A model has been proposed for the exofacial configuration of the Glut1 glucose transporter in which eight transmembrane domains form an inner helical bundle stabilized by four outer helices. The role of transmembrane segment 12, predicted to be an outer helix in this hypothetical model, was examined by cysteine-scanning mutagenesis and the substituted cysteine accessibility method using the membrane-impermeant, sulfhydryl-specific reagent, p-chloromercuribenzenesulfonate (pCMBS). A previously characterized functional cysteine-less Glut1 molecule was used to produce 21 Glut1 point mutants by changing each residue along helix 12 to a cysteine residue. These mutants were then expressed in Xenopus oocytes, and their protein levels, functional activities, and sensitivities to pCMBS were determined. Strikingly, in contrast to all nine other predicted Glut1 transmembrane helices that have been previously examined by this method, none of the 21 helix 12 single-cysteine mutants exhibited significant inhibition of specific transport activity. Also unlike most other Glut1 transmembrane domains in which solvent-accessible residues lie along a single face of the helix, mutations in five consecutive residues predicted to lie close to the exofacial face of the membrane resulted in sensitivity to pCMBS-induced transport inhibition. These results suggest that helix 12 plays a passive stabilizing role in the structure of Glut1 and is not directly involved in the transport mechanism. Additionally, the pCMBS data indicate that the predicted exoplasmic end of helix 12 is completely exposed to the external solvent when the transporter is in its exofacial configuration.
"Cysteine-scanning mutagenesis and substituted cysteine accessibility studies implicate transmembrane segments 1 , 2 , 5 , 7 , , 8 , 10 , and 11  of Glut1 in the formation of a water-accessible cleft within the membrane. In contrast, helices 3 , 6 , 9 , and 12  appear to have limited access to the external solvent, suggesting that these segments form the outer stabilizing helices as indicated by the known bacterial MFS structures , , , . Transmembrane segment 4 of Glut1 does not appear to react with pCMBS added to the external solvent . "
[Show abstract][Hide abstract] ABSTRACT: The relative orientation and proximity of the pseudo-symmetrical inner transmembrane helical pairs 5/8 and 2/11 of Glut1 were analyzed by chemical cross-linking of di-cysteine mutants. Thirteen functional di-cysteine mutants were created from a C-less Glut1 reporter construct containing cysteine substitutions in helices 5 and 8 or helices 2 and 11. The mutants were expressed in Xenopus oocytes and the sensitivity of each mutant to intramolecular cross-linking by two homobifunctional thiol-specific reagents was ascertained by protease cleavage followed by immunoblot analysis. Five of 9 mutants with cysteine residues predicted to lie in close proximity to each other were susceptible to cross-linking by one or both reagents. None of 4 mutants with cysteine substitutions predicted to lie on opposite faces of their respective helices was susceptible to cross-linking. Additionally, the cross-linking of a di-cysteine pair (A70C/M420C, helices 2/11) predicted to lie near the exoplasmic face of the membrane was stimulated by ethylidene glucose, a non-transported glucose analog that preferentially binds to the exofacial substrate-binding site, suggesting that the binding of this ligand stimulates the closure of helices at the exoplasmic face of the membrane. In contrast, the cross-linking of a second di-cysteine pair (T158C/L325, helices 5/8), predicted to lie near the cytoplasmic face of the membrane, was stimulated by cytochalasin B, a glucose transport inhibitor that competitively inhibits substrate efflux, suggesting that this compound recruits the transporter to a conformational state in which closure of inner helices occurs at the cytoplasmic face of the membrane. This observation provides a structural explanation for the competitive inhibition of substrate efflux by cytochalasin B. These data indicate that the binding of competitive inhibitors of glucose efflux or influx induce occluded states in the transporter in which substrate is excluded from the exofacial or endofacial binding site.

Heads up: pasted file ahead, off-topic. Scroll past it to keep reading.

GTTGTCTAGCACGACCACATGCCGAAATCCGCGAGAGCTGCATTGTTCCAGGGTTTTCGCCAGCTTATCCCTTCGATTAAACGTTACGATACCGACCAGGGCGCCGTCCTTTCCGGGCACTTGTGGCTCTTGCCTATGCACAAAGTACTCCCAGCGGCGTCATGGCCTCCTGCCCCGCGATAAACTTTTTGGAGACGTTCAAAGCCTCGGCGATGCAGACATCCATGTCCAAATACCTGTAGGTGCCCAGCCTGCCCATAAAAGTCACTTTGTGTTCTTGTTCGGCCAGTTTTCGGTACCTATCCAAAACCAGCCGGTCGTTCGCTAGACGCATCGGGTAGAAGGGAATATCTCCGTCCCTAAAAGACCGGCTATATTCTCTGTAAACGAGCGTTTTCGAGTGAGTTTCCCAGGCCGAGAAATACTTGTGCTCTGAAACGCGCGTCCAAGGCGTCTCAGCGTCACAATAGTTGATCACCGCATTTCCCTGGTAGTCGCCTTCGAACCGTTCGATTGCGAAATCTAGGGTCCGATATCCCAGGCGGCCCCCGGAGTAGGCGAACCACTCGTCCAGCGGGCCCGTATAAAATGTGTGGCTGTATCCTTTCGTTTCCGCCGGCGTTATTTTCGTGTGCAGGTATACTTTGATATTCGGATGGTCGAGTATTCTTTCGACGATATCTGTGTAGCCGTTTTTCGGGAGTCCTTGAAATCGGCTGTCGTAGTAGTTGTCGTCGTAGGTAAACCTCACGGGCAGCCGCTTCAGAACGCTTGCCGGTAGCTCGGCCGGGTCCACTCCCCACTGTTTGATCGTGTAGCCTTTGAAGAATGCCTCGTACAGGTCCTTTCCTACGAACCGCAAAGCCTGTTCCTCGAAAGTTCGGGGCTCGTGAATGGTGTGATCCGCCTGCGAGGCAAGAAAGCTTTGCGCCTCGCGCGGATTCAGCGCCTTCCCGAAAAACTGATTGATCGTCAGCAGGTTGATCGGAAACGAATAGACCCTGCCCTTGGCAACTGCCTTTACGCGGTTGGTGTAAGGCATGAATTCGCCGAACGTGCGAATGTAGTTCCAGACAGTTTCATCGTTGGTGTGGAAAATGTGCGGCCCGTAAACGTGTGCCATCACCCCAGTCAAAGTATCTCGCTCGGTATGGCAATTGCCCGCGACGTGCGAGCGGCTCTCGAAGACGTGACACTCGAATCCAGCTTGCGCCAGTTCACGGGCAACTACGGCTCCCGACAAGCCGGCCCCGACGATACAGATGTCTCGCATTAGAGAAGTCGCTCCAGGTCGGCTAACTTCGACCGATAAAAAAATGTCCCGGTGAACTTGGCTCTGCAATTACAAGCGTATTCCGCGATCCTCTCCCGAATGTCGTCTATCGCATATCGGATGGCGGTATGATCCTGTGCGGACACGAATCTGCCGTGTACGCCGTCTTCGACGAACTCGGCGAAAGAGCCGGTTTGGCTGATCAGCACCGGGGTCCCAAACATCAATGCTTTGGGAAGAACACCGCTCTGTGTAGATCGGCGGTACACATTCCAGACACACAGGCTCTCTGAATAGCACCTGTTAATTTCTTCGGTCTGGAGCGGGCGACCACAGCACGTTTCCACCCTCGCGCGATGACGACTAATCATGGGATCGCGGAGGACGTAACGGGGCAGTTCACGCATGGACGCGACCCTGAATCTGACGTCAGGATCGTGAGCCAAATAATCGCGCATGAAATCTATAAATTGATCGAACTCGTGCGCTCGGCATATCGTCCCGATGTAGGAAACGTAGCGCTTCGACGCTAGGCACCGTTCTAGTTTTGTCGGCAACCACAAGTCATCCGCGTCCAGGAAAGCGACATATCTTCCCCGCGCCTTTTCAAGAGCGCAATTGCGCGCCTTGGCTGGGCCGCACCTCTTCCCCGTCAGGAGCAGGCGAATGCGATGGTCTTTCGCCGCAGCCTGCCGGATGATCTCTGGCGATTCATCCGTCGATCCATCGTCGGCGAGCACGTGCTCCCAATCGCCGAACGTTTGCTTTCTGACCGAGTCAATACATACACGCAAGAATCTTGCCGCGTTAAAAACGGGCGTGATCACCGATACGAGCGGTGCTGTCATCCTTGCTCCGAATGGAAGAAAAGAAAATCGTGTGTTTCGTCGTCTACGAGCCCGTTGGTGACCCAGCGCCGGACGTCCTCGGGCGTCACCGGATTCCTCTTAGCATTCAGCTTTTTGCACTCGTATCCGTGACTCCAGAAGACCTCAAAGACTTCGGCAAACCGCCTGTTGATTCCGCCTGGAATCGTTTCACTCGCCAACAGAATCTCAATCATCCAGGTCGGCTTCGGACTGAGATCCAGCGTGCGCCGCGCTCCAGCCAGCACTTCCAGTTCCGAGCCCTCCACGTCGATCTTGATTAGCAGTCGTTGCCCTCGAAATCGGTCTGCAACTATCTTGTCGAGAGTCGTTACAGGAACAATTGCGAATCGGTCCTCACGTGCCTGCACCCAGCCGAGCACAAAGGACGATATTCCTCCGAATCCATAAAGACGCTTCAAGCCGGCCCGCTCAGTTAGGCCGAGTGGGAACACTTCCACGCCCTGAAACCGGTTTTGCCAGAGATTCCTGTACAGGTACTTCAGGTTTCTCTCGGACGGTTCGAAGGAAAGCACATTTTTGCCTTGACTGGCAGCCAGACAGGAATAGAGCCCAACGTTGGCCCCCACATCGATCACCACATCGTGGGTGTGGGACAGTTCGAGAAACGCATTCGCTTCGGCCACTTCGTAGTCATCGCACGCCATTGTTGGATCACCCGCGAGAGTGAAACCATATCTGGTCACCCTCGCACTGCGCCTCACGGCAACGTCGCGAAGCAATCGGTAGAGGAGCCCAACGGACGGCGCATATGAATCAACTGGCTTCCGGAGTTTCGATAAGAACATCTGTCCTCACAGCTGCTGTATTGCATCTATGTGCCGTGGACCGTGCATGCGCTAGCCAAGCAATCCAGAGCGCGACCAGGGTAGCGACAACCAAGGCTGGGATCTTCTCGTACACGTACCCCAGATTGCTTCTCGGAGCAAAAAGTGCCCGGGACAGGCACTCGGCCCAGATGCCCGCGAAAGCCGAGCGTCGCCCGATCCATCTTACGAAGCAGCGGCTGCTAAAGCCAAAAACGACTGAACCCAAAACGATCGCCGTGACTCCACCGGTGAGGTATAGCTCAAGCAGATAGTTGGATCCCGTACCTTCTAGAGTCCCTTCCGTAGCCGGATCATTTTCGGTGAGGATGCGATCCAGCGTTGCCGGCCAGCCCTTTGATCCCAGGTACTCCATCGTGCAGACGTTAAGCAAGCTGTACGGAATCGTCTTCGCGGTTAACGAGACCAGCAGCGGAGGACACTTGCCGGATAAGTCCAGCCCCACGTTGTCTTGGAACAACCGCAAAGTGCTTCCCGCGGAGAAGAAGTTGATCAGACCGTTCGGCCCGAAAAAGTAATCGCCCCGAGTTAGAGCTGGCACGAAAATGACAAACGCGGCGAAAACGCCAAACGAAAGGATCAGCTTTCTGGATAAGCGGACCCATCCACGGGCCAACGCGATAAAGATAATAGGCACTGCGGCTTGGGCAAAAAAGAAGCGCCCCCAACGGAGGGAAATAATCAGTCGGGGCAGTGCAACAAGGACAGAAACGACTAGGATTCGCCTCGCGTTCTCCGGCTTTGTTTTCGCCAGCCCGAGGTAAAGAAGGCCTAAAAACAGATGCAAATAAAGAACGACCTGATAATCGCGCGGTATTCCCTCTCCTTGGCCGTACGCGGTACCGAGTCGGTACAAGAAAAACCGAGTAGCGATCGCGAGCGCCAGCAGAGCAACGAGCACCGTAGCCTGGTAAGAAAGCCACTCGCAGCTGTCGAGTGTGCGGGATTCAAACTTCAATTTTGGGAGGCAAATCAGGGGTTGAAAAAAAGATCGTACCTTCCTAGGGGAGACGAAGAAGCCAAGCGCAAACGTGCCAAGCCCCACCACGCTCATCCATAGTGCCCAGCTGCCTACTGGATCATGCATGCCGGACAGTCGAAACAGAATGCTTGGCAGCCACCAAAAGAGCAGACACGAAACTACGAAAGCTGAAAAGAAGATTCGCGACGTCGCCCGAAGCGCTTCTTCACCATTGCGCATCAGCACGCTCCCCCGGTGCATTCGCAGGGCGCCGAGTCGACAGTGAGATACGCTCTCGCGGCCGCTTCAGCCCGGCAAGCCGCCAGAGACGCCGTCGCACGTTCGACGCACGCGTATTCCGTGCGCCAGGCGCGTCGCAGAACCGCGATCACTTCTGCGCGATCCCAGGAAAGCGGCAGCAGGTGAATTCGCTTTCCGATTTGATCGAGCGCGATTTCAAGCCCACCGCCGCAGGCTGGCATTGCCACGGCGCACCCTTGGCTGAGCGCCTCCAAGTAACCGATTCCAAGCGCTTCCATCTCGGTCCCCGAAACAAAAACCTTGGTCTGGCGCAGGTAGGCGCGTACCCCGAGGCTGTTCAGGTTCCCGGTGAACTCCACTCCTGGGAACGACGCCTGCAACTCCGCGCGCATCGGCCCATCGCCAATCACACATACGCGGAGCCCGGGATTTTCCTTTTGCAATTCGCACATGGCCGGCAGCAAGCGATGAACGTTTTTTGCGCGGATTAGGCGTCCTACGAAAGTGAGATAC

PLoS ONE 02/2012; 7(2):e31412. DOI:10.1371/journal.pone.0031412 · 3.23 Impact Factor
"These studies revealed that transmembrane segments 1, 2, 4, 5, 7, 8, 10 and 11 form the glucose transport channel and its amphipathic nature suggests the possibility of an aqueous permeation pore for the transport of glucose –. The outer helices 3, 6, 9 and 12 stabilize the central channel –. Several amino acid residues important for the function of glucose transporters have been identified from mutagenesis studies, and many of these residues are conserved among the GLUT members. Noticeably, ATP is shown to regulate the GLUT1-mediated glucose transport activity, but it does not require any ATP hydrolysis –. "